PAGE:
Dallas Police Resignations Soar As "Insolvent" Pension System Implodes

A few days ago we noted that the Dallas Police and Fire Pension System (DPFP) took the unprecedented step of halting withdrawals from their DROP fund after a "run on the bank" pushed to the entire pension system, and the City of Dallas, to the brink of liquidity crisis (see "In Unprecedented Move, Dallas Pension System Suspends Withdrawals").  Now, a local CBS affiliate in Dallas is reporting that the pension crisis is driving a massive surge in police resignations.   

Interim Dallas Police Chief David Pughes told city council members Monday that 99 officers have left the department since October 1.


City councilman Philip Kingston is among those who blame the situation on the cash-starved police and fire pension fund.


“It’s concerning, but it’s not very surprising with the turmoil surrounding the pension system,” said Kingston.


In a statement, Mayor Mike Rawlings said, “This is why we are working so hard to address our pension crisis.”


The Dallas Police Association said in any given year, about 180 officers leave the department — either to retire or work at higher-paying departments.


About half the number have left in a two and a half month period.

Of course, not surprisingly, the majority of the resignations came from older, tenured officers who had the most to lose.

“I think most of those 99 were tenured officers, so those are our most experienced officers, the majority investigative detectives who solve crimes everyday,” said Mata.


Councilman Kingston acknowledges the department’s challenge. “I think Chief Pughes is going to have to be creative. There’s nothing we can do to fix that in the short term. He has the number of officers he has and he has got to get results using those officers.”


Meanwhile, just like any other government problem, Dallas city council members have decided that the appropriate solution to their liquidity crisis is to offer police officers a 27% pay increase to be phased in over the next three years...that should be "roughly" inline with inflation, give or take 25%.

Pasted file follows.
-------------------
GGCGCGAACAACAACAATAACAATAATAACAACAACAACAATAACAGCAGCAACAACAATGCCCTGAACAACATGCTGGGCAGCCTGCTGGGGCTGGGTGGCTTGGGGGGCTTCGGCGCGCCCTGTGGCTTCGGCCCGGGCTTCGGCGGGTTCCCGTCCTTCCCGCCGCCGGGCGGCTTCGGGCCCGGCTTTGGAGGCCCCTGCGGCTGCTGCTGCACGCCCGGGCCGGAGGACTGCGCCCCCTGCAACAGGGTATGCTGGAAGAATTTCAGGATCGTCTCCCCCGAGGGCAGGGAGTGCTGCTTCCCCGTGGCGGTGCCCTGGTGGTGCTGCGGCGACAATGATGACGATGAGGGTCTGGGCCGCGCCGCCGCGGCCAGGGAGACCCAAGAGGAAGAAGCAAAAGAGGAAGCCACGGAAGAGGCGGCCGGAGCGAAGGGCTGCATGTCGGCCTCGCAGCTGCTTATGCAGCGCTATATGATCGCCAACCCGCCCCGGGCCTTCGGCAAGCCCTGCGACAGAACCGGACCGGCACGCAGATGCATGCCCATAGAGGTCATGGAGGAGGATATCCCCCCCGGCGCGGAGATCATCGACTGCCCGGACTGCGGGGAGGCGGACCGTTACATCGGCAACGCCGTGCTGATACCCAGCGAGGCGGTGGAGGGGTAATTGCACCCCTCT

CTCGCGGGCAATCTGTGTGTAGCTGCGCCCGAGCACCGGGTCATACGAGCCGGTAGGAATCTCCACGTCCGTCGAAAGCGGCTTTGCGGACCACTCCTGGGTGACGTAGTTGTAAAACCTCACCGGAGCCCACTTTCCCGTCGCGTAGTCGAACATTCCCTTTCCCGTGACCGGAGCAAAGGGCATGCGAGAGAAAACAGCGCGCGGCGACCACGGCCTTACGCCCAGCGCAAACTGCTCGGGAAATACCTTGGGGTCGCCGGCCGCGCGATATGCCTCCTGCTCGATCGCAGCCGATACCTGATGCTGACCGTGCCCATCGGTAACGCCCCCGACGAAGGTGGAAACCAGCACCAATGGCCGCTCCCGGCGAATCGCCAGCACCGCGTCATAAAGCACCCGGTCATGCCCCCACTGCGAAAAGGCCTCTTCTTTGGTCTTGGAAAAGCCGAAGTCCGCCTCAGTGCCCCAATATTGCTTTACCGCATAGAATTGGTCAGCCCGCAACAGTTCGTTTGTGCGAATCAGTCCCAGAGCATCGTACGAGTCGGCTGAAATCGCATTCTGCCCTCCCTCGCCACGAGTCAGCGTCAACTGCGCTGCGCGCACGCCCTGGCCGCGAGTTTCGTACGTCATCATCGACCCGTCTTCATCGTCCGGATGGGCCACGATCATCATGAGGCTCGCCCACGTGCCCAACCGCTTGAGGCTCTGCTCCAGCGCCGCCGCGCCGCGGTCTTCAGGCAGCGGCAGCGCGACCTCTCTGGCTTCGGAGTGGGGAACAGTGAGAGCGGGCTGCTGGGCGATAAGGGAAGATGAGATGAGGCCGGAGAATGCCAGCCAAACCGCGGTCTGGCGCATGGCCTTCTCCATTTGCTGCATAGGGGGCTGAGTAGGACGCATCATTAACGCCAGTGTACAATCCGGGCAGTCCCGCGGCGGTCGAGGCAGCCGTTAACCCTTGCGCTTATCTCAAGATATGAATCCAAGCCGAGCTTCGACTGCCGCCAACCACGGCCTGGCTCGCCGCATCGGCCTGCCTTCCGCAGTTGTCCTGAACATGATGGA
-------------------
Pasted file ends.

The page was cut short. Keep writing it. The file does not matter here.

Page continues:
After months of negotiations, city council members will vote Wednesday on a new contract not only for police officers, but firefighters and paramedics as well.


Under the terms, most police officers, firefighters and paramedics would receive merit increases of ten percent the first year, five percent the second year, and ten percent the third year.


The Dallas Police Association and a city council member say they think the raises will help keep younger officers from leaving for other departments.


“Those individuals who possibly were thinking of leaving, yes, I think this prevents them from leaving. It helps them stay,” said Mata. “So it was definitely a move in the right direction.”


“It was important to get those numbers up what our younger officers can make at other places,” said Kingston. “It’s just the right thing to do in general.”

As we've stated many times over the past several months of following the DPFP implosion, taxpayers will be the ultimate loser here...looks like that's already starting to play out.

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For those who missed it, here is what we recently posted after the DPFP decided to halt pension withdrawals.